“We live in a time now where all the technologies are smashing together–they are converging on the farm to reshape the farm in ways that urban people just simply do not understand. It is happening at a breakneck pace and farms are far more sophisticated, far more advanced than people realize.”

” you’re going to realize and learn a lot about food production and a lot about marketing.”

In FOOD 5.0 How We Feed The Future, Robert Saik examines “how technology convergence is reshaping the farm and the consumer”.

Robert has been hailed as an agriculture futurist with unparalleled insight into where the industry is headed.  He’s worked with a variety of agriculturalists from Nigeria’s Minister of Agriculture to Bill Gates.

He is the CEO of DOT Farm Solutions, which supports farmers adopting autonomous robotics in broad acre agriculture.  He’s also the founder of AG Viser Pro, a platform that Uber-izes knowledge and wisdom, enabling farmers to instantaneously connect with agriculture experts worldwide.

Robert is a passionate keynote speaker and is executive producer of the Know Ideas Media a science based multi-media company addressing issues such as GMO’s and their use in food production.  (Know Ideas Media is a partner in Todayville.com/Agriculture)

He serves on several Boards, is an advisor to Olds College, is a member of the A100 (Alberta Tech Entrepreneur Network), a student of Strategic Coach and Singularity University and a member of Abundance 360.  As a partner in Perigro Venture Partners he participates in early stage technology investments.

He been recognized for agriculture leadership by the Alberta Institute of Agrologists (Provincial Distinguished Agrologist of the Year) and in 2016 was awarded Canadian Agri-Marketer of the Year by the Canadian Agri-Marketing Association.

Here’s a story produced by Todayville on Robert’s visit to Seattle to brief Bill Gates.

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Agriculture

Prospect of U.S.-China trade deal creates access worries for Canadian farmers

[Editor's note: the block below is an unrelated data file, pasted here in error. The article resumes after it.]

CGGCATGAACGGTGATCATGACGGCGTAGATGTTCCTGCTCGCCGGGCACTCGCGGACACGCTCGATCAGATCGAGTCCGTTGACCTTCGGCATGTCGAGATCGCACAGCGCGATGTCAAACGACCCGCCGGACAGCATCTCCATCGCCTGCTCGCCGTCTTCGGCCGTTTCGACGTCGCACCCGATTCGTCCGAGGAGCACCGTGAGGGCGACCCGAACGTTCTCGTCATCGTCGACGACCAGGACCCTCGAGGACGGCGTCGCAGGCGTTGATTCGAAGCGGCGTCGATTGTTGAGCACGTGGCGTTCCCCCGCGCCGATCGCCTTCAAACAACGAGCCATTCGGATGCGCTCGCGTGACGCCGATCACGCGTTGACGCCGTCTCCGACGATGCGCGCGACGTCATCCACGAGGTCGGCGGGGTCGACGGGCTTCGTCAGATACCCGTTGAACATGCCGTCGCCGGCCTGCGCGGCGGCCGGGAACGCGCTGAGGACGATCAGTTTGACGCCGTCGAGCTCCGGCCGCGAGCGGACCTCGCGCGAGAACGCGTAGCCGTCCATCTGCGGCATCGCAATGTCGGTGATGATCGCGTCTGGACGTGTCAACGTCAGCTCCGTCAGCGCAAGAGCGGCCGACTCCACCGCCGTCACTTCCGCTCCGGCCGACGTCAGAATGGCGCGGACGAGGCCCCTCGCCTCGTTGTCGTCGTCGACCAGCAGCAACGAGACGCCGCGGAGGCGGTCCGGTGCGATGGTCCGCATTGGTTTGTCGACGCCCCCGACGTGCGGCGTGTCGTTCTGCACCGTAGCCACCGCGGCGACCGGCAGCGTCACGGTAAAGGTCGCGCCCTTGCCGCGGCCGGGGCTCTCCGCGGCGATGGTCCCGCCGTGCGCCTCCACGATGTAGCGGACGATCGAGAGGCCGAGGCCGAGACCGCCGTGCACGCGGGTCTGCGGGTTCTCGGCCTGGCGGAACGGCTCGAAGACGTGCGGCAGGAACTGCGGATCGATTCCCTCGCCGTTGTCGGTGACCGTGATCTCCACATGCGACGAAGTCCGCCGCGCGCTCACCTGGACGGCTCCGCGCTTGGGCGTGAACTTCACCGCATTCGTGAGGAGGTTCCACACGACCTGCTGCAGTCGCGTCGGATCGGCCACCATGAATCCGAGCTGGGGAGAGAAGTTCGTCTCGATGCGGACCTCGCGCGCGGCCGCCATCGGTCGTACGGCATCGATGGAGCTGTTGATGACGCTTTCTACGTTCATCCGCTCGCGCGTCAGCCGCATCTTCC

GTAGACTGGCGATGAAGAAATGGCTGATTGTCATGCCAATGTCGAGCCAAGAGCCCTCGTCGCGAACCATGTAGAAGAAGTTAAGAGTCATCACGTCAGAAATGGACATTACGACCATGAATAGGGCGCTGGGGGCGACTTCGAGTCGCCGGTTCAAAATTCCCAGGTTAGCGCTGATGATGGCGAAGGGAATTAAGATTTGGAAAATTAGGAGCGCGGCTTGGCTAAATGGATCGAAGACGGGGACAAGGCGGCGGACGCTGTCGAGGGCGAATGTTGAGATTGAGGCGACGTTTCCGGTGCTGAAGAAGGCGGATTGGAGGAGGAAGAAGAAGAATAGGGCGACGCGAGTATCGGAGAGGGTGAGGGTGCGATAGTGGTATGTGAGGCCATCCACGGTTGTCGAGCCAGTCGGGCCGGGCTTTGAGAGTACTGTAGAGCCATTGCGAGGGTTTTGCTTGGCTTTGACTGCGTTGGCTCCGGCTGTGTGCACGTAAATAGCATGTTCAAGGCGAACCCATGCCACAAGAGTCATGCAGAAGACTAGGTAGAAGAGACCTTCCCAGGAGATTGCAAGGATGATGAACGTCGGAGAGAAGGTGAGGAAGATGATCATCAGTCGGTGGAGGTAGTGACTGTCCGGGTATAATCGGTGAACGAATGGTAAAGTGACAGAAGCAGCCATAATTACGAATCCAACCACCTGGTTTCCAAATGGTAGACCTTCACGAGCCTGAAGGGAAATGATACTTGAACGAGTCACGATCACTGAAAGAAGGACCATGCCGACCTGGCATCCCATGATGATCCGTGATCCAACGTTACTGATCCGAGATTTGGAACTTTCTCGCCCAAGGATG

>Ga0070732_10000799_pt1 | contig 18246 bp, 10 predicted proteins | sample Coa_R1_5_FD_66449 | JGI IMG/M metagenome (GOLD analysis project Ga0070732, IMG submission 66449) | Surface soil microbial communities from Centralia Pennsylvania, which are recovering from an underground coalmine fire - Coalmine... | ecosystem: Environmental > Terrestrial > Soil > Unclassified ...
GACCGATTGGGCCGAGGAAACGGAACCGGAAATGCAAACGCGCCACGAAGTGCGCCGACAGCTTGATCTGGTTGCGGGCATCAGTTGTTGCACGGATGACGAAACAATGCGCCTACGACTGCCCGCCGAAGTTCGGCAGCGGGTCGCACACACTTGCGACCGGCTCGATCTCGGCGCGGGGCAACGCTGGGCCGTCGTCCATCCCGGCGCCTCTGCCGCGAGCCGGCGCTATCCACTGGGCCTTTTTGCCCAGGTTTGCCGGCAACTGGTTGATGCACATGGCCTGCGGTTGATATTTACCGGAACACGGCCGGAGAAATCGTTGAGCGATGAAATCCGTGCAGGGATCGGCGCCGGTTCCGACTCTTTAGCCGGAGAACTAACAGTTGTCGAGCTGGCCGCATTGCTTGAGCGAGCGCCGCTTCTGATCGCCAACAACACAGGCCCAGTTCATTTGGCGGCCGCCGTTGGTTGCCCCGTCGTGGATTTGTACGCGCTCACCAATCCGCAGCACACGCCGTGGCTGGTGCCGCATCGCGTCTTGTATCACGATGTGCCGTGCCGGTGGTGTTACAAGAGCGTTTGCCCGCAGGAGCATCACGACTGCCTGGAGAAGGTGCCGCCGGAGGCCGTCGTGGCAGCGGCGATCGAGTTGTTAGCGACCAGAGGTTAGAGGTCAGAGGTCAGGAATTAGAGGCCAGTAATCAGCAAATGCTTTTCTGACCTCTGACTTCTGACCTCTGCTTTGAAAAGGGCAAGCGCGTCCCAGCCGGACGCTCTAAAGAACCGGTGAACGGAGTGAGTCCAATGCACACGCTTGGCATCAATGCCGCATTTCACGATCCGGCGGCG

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Canola oil

OTTAWA — China’s move to stop buying several Canadian agricultural products has punished some farmers, and now industry leaders are worrying about the prospect of a broader threat — an eventual U.S.-China trade deal.

Canadian exports of beef, pork, canola and soybeans have largely been locked out of the massive Chinese market following the December arrest of Huawei executive Meng Wanzhou in Vancouver.

At the same time, a handful of Canadian crops have had stronger sales to China over the past year, such as Canadian wheat, thanks to trade-related tariffs imposed by the U.S.

Canadian Agri-food Trade Alliance president Brian Innes says Canada may see indirect benefits from the trade war in the short term — but he worries a deal down the road could have a negative impact on farm exports to China.

Innes says President Donald Trump has been clear that any trade deal must include China agreeing to make major agricultural purchases from the U.S.

He says Canadian exporters would like to see the government push for the removal of non-tariff barriers in other foreign markets — such as those in Europe and the Pacific Rim — because they have prevented farmers from fully benefiting from multilateral trade deals.

At the moment, there are few signs of progress in the U.S.-China trade talks, but negotiators are expected to meet next month.

The Canadian Press

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august, 2019